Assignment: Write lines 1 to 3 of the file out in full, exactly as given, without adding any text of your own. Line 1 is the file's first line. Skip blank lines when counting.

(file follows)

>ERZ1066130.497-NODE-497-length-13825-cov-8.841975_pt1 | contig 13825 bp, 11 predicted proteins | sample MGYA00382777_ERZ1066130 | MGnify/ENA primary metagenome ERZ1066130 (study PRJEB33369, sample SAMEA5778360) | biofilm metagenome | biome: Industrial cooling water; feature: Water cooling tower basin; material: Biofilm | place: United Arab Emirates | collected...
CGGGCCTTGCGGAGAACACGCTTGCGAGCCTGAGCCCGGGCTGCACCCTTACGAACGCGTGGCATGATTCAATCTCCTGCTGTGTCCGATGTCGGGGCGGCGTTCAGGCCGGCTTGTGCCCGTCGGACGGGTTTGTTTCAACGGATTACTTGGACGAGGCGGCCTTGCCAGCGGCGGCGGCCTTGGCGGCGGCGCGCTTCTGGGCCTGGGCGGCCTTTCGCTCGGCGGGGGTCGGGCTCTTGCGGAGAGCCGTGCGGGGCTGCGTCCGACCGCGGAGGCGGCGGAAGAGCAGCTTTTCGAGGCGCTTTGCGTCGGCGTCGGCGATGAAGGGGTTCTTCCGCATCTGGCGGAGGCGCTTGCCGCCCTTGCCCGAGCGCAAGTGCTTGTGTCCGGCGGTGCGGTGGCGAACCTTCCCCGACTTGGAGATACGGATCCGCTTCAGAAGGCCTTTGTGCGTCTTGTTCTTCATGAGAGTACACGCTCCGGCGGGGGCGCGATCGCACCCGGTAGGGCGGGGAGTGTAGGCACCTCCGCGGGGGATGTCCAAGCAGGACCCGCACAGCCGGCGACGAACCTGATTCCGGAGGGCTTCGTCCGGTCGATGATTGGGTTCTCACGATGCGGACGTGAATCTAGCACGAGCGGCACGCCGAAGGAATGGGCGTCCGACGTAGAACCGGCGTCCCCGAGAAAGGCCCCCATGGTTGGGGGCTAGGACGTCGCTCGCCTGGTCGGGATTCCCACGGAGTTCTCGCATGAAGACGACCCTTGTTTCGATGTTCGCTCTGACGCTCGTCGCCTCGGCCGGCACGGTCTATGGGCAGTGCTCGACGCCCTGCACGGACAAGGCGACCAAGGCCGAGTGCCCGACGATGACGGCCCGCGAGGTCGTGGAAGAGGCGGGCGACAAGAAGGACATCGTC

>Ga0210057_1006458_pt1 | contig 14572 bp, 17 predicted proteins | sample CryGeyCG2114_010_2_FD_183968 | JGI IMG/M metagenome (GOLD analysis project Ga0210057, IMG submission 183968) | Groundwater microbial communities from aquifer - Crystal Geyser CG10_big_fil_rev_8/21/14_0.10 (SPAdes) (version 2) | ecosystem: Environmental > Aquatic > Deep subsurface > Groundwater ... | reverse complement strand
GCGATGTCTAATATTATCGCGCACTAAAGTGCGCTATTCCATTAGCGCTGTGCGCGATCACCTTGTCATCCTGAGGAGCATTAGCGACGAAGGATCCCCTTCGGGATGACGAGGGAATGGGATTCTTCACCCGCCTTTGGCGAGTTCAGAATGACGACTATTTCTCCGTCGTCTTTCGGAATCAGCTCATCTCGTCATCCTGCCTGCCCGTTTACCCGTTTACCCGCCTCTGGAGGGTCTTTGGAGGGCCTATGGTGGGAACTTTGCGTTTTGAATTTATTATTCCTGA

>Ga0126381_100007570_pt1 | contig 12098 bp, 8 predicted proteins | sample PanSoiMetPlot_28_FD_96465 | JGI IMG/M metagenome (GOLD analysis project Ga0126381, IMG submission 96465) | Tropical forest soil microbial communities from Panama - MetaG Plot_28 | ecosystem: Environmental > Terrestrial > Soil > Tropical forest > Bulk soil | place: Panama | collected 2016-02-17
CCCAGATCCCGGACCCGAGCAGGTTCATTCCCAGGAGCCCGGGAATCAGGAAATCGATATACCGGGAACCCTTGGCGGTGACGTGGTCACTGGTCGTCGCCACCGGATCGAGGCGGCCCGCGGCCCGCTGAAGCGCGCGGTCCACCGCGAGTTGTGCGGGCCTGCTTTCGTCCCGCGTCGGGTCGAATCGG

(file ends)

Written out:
>ERZ1066130.497-NODE-497-length-13825-cov-8.841975_pt1 | contig 13825 bp, 11 predicted proteins | sample MGYA00382777_ERZ1066130 | MGnify/ENA primary metagenome ERZ1066130 (study PRJEB33369, sample SAMEA5778360) | biofilm metagenome | biome: Industrial cooling water; feature: Water cooling tower basin; material: Biofilm | place: United Arab Emirates | collected...
CGGGCCTTGCGGAGAACACGCTTGCGAGCCTGAGCCCGGGCTGCACCCTTACGAACGCGTGGCATGATTCAATCTCCTGCTGTGTCCGATGTCGGGGCGGCGTTCAGGCCGGCTTGTGCCCGTCGGACGGGTTTGTTTCAACGGATTACTTGGACGAGGCGGCCTTGCCAGCGGCGGCGGCCTTGGCGGCGGCGCGCTTCTGGGCCTGGGCGGCCTTTCGCTCGGCGGGGGTCGGGCTCTTGCGGAGAGCCGTGCGGGGCTGCGTCCGACCGCGGAGGCGGCGGAAGAGCAGCTTTTCGAGGCGCTTTGCGTCGGCGTCGGCGATGAAGGGGTTCTTCCGCATCTGGCGGAGGCGCTTGCCGCCCTTGCCCGAGCGCAAGTGCTTGTGTCCGGCGGTGCGGTGGCGAACCTTCCCCGACTTGGAGATACGGATCCGCTTCAGAAGGCCTTTGTGCGTCTTGTTCTTCATGAGAGTACACGCTCCGGCGGGGGCGCGATCGCACCCGGTAGGGCGGGGAGTGTAGGCACCTCCGCGGGGGATGTCCAAGCAGGACCCGCACAGCCGGCGACGAACCTGATTCCGGAGGGCTTCGTCCGGTCGATGATTGGGTTCTCACGATGCGGACGTGAATCTAGCACGAGCGGCACGCCGAAGGAATGGGCGTCCGACGTAGAACCGGCGTCCCCGAGAAAGGCCCCCATGGTTGGGGGCTAGGACGTCGCTCGCCTGGTCGGGATTCCCACGGAGTTCTCGCATGAAGACGACCCTTGTTTCGATGTTCGCTCTGACGCTCGTCGCCTCGGCCGGCACGGTCTATGGGCAGTGCTCGACGCCCTGCACGGACAAGGCGACCAAGGCCGAGTGCCCGACGATGACGGCCCGCGAGGTCGTGGAAGAGGCGGGCGACAAGAAGGACATCGTC

>Ga0210057_1006458_pt1 | contig 14572 bp, 17 predicted proteins | sample CryGeyCG2114_010_2_FD_183968 | JGI IMG/M metagenome (GOLD analysis project Ga0210057, IMG submission 183968) | Groundwater microbial communities from aquifer - Crystal Geyser CG10_big_fil_rev_8/21/14_0.10 (SPAdes) (version 2) | ecosystem: Environmental > Aquatic > Deep subsurface > Groundwater ... | reverse complement strand